Four reported killed in Israeli-Syrian border clashes
Israeli soldiers opened fire on Syrians and Palestinians, who again tried to breach the Israeli-controlled border on the occupied Golan Heights Sunday, DPA reported.
The Israeli military could not confirm the Syrian television reports of four protesters killed and 10 injured.
It said the army opened fire, to deter dozens who tried to cross the border coming down from what is know as Shouting Hill, on the Syrian side of the Golan Heights.
A column of dozens of protesters, carrying Palestinian flags, could be seen walking toward the border.
Israeli soldiers could also be seen lying on their stomachs on an earth rampart with their guns ready, on the Israeli-controlled side of the border.
An army spokesman in Tel Aviv, however, later said the soldiers had been ordered to cease fire.
The soldiers called over loudspeakers on the protesters to stay clear of the border.
"Despite numerous warnings, both verbal and warning shots in the air, dozens of Syrians continued to approach the border and IDF (Israel Defence Forces) forces were left with no choice, but to open fire toward the feet of the protesters in an effort to deter further actions," the army said in a statement.
The clashes come as Palestinians and other Arabs mark the outbreak of the 1967 war, an event they call the "Naksa," or set-back.
They come exactly three weeks after the May 15 "Nakba" (catastrophe) day events when tens of thousands of Palestinian refugees living in Lebanon and Syria took Israel by surprise by marching up to its borders.
Israel opened fire then on hundreds who breached the borders, killing four in Syria and 10 in Lebanon. Over 300 were injured.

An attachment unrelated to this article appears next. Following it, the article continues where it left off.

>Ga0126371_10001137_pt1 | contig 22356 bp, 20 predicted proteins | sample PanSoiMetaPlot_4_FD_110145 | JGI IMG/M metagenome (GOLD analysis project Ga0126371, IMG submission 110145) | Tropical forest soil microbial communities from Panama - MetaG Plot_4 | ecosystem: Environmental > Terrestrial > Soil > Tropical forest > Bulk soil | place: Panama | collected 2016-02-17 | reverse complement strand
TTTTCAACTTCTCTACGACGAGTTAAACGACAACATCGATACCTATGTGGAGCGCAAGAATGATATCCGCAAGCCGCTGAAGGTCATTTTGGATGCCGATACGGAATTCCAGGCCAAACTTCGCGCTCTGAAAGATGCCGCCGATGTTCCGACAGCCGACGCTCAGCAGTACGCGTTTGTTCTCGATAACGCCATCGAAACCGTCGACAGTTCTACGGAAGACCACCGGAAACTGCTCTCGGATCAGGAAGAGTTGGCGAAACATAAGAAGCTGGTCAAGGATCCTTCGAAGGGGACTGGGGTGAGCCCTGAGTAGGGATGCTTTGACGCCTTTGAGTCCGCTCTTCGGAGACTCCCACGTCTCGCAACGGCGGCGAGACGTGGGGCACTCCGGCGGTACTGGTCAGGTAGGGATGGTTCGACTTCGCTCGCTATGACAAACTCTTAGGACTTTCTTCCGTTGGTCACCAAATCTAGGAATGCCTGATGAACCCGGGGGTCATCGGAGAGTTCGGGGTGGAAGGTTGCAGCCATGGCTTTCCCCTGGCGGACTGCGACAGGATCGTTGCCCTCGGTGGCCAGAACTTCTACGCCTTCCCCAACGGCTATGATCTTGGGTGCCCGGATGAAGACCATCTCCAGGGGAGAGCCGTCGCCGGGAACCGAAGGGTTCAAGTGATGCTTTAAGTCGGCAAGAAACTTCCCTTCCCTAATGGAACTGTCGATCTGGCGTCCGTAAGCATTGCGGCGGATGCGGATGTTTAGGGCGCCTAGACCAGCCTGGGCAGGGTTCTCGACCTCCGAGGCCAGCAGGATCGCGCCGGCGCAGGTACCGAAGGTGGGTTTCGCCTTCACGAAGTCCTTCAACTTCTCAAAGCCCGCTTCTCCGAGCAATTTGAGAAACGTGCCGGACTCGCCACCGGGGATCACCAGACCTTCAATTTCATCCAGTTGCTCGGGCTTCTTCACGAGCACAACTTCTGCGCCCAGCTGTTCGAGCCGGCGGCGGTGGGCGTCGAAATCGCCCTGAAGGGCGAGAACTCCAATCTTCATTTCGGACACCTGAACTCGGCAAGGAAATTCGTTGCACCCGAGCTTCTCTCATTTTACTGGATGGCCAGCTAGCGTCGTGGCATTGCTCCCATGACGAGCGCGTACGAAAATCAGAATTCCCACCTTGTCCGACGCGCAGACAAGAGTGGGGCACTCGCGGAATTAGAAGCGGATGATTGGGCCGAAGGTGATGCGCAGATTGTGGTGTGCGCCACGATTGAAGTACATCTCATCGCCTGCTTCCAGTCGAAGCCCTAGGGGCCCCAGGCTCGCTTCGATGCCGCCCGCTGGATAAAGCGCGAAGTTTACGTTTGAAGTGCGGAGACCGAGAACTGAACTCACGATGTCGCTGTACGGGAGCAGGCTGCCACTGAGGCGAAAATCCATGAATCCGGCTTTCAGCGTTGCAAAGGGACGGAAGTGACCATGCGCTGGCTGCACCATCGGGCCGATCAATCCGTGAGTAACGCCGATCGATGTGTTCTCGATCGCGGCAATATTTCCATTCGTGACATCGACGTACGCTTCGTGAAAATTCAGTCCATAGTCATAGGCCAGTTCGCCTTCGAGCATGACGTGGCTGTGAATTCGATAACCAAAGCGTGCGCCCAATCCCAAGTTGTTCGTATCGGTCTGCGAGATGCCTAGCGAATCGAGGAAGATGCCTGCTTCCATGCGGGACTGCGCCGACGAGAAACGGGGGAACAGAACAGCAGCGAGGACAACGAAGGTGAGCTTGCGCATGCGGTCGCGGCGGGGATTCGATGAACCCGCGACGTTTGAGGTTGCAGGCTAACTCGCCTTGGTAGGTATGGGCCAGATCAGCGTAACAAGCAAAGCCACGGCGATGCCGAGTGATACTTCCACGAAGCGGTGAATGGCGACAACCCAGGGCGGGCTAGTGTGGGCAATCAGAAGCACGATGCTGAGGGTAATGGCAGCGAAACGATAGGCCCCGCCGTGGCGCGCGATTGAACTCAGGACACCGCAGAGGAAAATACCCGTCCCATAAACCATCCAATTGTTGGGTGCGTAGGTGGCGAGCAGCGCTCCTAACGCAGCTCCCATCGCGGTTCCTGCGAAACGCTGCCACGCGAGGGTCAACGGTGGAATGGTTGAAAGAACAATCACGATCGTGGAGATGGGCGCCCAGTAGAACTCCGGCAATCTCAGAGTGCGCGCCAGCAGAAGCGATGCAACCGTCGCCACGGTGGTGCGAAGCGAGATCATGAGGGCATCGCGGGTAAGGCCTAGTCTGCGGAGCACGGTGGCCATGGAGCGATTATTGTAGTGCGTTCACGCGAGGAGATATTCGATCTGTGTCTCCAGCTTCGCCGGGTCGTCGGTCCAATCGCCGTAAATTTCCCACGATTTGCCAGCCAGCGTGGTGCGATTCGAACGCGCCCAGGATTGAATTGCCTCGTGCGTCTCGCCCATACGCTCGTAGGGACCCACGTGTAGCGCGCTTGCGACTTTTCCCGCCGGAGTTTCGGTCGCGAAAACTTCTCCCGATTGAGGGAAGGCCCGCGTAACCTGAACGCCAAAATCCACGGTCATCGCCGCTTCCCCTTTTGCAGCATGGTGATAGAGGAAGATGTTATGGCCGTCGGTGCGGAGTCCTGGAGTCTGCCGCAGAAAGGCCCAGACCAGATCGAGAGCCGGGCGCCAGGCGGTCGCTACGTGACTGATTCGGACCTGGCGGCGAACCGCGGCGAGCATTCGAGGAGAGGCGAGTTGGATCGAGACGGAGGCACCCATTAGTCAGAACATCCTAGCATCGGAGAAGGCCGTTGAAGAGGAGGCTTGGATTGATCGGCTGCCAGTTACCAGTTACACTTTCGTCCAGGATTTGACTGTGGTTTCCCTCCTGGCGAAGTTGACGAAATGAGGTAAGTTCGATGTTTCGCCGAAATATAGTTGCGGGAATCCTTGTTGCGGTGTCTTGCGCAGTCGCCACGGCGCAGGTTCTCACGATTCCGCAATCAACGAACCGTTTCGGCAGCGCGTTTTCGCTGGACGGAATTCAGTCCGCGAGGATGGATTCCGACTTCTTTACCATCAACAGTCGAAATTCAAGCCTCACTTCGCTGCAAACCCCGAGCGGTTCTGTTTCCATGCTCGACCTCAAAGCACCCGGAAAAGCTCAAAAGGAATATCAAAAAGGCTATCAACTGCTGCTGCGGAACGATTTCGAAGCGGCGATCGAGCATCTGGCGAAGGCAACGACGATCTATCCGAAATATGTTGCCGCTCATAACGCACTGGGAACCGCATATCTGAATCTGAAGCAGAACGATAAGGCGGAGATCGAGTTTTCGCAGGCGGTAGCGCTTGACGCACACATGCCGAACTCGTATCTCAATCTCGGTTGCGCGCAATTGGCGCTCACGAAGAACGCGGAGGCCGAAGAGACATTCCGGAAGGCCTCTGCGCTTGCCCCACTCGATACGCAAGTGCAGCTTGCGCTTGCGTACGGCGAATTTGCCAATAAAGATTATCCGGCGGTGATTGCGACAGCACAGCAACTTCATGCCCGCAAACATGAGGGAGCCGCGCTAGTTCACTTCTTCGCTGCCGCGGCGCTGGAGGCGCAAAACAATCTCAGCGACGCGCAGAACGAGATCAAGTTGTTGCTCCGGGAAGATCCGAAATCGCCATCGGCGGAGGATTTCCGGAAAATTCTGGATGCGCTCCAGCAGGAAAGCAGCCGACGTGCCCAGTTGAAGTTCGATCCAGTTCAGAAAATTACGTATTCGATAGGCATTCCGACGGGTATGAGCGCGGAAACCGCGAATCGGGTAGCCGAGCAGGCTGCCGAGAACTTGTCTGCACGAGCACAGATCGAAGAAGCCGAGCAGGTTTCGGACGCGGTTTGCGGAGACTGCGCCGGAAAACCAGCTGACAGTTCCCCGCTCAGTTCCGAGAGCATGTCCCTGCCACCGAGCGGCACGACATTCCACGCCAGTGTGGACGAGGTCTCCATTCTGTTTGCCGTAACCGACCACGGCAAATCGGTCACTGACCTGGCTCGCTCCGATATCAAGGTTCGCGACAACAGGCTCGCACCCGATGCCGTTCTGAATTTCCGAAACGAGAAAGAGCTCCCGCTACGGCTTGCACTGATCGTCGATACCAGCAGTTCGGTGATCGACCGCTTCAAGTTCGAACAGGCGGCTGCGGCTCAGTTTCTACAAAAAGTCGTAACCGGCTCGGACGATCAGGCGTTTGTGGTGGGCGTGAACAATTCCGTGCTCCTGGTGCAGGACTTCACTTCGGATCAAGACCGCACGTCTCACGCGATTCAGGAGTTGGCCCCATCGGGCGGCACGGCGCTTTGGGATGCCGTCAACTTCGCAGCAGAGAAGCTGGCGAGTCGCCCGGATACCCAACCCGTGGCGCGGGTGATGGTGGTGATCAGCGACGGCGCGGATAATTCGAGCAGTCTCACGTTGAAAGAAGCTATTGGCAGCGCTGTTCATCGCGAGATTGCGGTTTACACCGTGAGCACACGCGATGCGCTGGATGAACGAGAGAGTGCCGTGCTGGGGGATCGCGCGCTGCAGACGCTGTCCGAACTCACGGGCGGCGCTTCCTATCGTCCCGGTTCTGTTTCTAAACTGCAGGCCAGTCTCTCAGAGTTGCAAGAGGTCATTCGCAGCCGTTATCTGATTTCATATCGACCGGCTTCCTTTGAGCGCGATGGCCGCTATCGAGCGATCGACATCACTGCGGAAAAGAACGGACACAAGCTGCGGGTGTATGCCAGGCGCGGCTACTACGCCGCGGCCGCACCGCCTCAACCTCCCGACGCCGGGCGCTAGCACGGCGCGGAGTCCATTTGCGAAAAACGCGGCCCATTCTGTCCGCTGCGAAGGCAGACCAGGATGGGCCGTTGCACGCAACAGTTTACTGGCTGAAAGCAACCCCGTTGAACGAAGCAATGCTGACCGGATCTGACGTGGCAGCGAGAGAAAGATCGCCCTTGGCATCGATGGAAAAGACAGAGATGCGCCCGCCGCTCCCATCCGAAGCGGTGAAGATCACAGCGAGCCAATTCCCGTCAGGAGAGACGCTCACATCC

The border storming was a symbolic, unprecedented act of defiance, by Palestinian refugees who said they wanted to reach the homes their parents and grandparents had fled in the war that erupted after Israel was established in 1948.
In the May 15 protests, dozens of protesting Palestinian refugees from Syria had made it to Druze village of Madj al-Shams, on the Israeli-occupied side of the Golan Heights, near the border, and one had even succeeded in reaching Tel Aviv.
The Israeli army was Sunday put on alert along the border with Lebanon and the border between the Israeli-occupied Golan Heights with Syria, to avoid a repeat of the May 15 events.
"The IDF (Israel Defence Forces) is ready for every eventuality," an army spokesman in Tel Aviv told the German Press-Agency dpa.
While Lebanon had declared its southern border area a closed military zone since Thursday to avoid a new escalation, Syria, plagued by internal unrest, had not taken a similar step.
Thousands of Israeli policemen were deployed Sunday throughout throughout Israel, including in the north, where they set up roadblocks, police spokesman Micky Rosenfeld said, to avoid a repeat of infiltrators reaching deep into the country.
In the West Bank, Palestinians were planning to stage a noontime march toward the Israeli military checkpoint of Qalandiya, north of Jerusalem on the road to the central West Bank city of Ramallah.
"After the events on May 15 (Nakba Day), Palestinian grassroots activists and political forces are determined to keep the momentum up," said one grassroots group organizing the Qalandiya march.
Palestinians have traditionally marked both the 1948 and 1967 wars with protests, but this year, they have become more intense, as organizers used social network sites on the internet to mobilize support. They have been inspired by the protests across the Arab world.
The Six-Day War broke out on June 5. By the time a ceasefire was called on June 10, Israel had captured the West Bank and East Jerusalem from Jordan, the Golan Heights from Syria and the Sinai Peninsula and Gaza Strip from Egypt.